You will think that I am taking the piss. I’m not – or not entirely. For all its pedantic weirdness, Mars-Jones’s memoir, clotted and rich and true, does its job rather well. As the subtitle suggests, at its heart is his tricky relationship with Sir William Mars-Jones, the high court judge who died in 1999. A clever man but also a difficult one (having made a bit of a leap in terms of education and social class, he clung rather ardently to certain comforting reflexes), he is brought to life vividly by his son, who often simply replays their most frustrating conversations. In doing so, Mars-Jones, Jr also tells us something of himself. He comes over as a bit silly and fastidious but also as clever, stoical, kindly and, above all, ever cool in the face of provocation. In this light, his Pooterish digressions are just another symptom of his unnervingly temperate personality, his clinical even-handedness.

His memoir is oddly artless, the stories tumbling out, one after another, like washing pulled from a machine. An account of his father’s better-known cases (he prosecuted in the Moors murders trial) shades into a detour on soup-making; an analysis of Sir William’s retirement – he gravitated, his son writes, towards the state of “inanition” – takes us, almost slyly, to an explanation of why Mars-Jones tenderly associates Badedas with shingles (a friend who had yet to discover he had Aids, of which shingles can be a symptom, bathed in it).

The reader waits, and waits, for the big scene, for the moment when Mars-Jones tells his father, a regular kind of homophobe, that he is gay. But in a strange way (it does arrive eventually) this is beside the point. From the outset, we know that it was Adam, not his brothers, who looked after his widowed father in his last days, sharing his flat in Gray’s Inn Square; so we know already that an accommodation has been reached, however horrifying Pater’s reaction was at the time. (Mars-Jones, Sr suggested that his son could not possibly be gay because, as a boy, he played with himself during a film starring Jacqueline Bisset; more cruelly, he delegated his clerk to research the possibilities of testosterone treatment for his son.) In any case, there is a universality here: for which of us, gay or not, hasn’t trembled on hearing our mother say, down the line from home, the dread phrase “Dad would like a word”?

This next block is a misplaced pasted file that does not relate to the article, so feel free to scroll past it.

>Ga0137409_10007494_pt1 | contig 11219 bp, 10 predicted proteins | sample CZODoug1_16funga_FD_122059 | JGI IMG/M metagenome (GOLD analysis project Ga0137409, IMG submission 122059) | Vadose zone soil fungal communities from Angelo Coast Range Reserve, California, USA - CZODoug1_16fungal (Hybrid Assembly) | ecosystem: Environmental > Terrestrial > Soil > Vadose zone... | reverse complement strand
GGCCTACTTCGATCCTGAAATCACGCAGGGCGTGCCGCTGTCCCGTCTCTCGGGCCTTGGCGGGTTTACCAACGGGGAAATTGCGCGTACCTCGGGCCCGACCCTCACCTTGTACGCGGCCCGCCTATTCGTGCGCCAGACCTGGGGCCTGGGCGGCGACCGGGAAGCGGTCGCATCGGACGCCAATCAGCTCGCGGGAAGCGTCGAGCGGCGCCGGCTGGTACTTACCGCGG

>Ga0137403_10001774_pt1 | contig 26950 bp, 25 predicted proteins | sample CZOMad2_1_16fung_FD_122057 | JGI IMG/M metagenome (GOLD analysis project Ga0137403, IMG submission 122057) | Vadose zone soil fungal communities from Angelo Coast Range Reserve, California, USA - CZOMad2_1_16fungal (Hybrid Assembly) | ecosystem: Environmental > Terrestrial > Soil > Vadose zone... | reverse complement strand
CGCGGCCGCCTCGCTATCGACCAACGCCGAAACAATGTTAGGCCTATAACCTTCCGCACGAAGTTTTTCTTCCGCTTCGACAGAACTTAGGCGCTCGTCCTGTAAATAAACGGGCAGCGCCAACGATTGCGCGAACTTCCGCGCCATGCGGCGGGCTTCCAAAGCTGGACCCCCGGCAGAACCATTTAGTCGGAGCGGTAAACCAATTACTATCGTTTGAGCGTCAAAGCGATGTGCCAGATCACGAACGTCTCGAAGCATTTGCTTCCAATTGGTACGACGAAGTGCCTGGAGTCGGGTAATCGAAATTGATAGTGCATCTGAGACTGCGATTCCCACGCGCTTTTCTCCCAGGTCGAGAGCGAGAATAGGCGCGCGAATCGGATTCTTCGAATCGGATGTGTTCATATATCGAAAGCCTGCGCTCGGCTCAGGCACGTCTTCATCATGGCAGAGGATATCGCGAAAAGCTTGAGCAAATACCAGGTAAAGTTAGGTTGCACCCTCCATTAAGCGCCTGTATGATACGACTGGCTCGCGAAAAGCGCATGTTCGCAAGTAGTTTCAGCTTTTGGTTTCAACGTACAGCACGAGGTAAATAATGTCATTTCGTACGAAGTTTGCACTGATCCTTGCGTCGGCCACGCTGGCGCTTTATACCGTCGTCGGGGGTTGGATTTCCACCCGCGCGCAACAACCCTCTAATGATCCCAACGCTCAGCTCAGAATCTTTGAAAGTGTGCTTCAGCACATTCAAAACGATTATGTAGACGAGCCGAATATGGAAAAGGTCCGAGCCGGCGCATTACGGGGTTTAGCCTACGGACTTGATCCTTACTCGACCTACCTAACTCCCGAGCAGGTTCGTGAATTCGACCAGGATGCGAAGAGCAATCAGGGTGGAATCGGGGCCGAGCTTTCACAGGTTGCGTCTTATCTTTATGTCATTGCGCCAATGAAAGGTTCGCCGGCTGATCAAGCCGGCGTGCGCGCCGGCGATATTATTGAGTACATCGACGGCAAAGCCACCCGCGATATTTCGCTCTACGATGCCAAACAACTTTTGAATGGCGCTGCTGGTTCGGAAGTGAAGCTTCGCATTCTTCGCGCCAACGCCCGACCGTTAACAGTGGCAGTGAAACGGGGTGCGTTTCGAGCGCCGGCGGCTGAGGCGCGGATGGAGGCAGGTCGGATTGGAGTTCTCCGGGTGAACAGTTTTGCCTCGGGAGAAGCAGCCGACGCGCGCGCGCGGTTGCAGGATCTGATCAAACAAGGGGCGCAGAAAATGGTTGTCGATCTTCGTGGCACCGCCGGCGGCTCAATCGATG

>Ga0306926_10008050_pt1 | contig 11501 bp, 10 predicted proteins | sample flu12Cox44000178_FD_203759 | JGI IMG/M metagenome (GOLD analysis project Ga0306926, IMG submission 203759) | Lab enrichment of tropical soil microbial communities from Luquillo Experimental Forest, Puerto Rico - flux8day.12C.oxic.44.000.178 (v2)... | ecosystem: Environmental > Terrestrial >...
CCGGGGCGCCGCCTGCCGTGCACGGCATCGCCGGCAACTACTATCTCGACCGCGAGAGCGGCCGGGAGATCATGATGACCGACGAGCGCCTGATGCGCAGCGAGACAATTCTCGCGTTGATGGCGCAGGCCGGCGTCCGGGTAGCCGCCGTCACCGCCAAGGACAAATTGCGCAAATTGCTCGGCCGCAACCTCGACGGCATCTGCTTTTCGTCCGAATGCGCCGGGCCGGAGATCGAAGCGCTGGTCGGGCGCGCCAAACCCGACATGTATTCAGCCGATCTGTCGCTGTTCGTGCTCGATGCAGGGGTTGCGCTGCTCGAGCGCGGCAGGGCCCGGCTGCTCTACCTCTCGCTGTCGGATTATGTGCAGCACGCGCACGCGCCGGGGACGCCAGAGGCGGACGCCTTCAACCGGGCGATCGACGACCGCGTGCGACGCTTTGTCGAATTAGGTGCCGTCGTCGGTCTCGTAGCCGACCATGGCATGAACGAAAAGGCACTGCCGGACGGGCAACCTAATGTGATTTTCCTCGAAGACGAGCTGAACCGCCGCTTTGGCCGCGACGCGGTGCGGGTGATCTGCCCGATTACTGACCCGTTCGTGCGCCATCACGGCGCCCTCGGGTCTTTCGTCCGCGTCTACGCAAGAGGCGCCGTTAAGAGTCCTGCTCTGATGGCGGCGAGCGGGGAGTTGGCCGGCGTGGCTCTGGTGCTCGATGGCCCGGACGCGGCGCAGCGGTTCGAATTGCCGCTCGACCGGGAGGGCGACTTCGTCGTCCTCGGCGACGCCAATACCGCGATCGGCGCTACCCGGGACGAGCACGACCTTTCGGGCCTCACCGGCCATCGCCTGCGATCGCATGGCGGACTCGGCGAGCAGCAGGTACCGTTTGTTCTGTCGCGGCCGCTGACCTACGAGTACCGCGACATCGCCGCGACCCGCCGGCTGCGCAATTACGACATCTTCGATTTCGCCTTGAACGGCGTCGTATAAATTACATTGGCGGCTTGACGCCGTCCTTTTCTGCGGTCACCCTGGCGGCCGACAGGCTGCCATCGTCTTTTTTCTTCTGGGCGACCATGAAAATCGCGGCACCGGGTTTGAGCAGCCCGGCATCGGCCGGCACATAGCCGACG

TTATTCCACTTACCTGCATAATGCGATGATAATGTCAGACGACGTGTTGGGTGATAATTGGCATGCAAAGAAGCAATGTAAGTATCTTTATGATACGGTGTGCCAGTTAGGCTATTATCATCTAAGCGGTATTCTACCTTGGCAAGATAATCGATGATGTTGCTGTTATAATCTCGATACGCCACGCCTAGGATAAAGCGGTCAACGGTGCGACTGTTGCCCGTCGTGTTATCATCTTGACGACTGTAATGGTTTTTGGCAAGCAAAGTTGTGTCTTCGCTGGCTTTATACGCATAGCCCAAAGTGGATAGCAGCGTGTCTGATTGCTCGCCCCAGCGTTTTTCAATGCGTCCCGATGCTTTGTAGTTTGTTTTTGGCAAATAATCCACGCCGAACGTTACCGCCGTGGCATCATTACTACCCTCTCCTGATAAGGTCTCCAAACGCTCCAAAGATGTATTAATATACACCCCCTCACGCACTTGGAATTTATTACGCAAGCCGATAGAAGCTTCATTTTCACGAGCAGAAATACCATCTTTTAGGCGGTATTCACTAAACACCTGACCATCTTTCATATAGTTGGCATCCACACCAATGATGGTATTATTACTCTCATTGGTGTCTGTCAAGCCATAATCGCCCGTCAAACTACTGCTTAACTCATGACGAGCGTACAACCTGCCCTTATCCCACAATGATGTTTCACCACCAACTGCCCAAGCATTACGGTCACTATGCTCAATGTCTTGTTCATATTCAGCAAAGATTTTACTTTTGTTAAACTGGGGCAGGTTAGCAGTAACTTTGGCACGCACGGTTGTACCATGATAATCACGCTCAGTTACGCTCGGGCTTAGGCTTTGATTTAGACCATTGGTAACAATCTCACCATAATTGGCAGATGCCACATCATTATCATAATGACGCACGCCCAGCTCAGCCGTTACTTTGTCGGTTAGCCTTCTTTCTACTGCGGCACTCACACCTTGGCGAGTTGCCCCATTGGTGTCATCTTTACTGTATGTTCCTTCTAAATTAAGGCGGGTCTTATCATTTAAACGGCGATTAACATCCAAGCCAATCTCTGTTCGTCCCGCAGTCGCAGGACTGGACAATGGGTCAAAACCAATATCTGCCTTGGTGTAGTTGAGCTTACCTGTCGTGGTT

After his father’s death, Mars-Jones attempts to continue to live in his parents’ home, insisting that the inn will have to evict him if it wants him gone. When it does turf him out, he writes a piece for the Times in which he denounces its members – in ­effect, his parents’ friends and neighbours. Is this just the response of a more than usually broke freelance writer? Or is it that of a man in deep grief?

Perhaps it’s both. Mars-Jones tells us quite a bit about his parlous finances but relatively little of his feelings of abandonment. He was closer to his mother. It is more than 15 years since his father died. And yet, here it is, his book. Those Knausgaardian impulses of his – perhaps they’re just displacement for his loss, word-fill for a void so unfathomably big that it still takes him by surprise, even now. 

Kid Gloves: a Voyage Round My Father is available now from Particular Books (£16.99)

Rachel Cooke trained as a reporter on The Sunday Times. She is now a writer at The Observer. In the 2006 British Press Awards, she was named Interviewer of the Year.

This article first appeared in the 27 August 2015 issue of the New Statesman, Isis and the new barbarism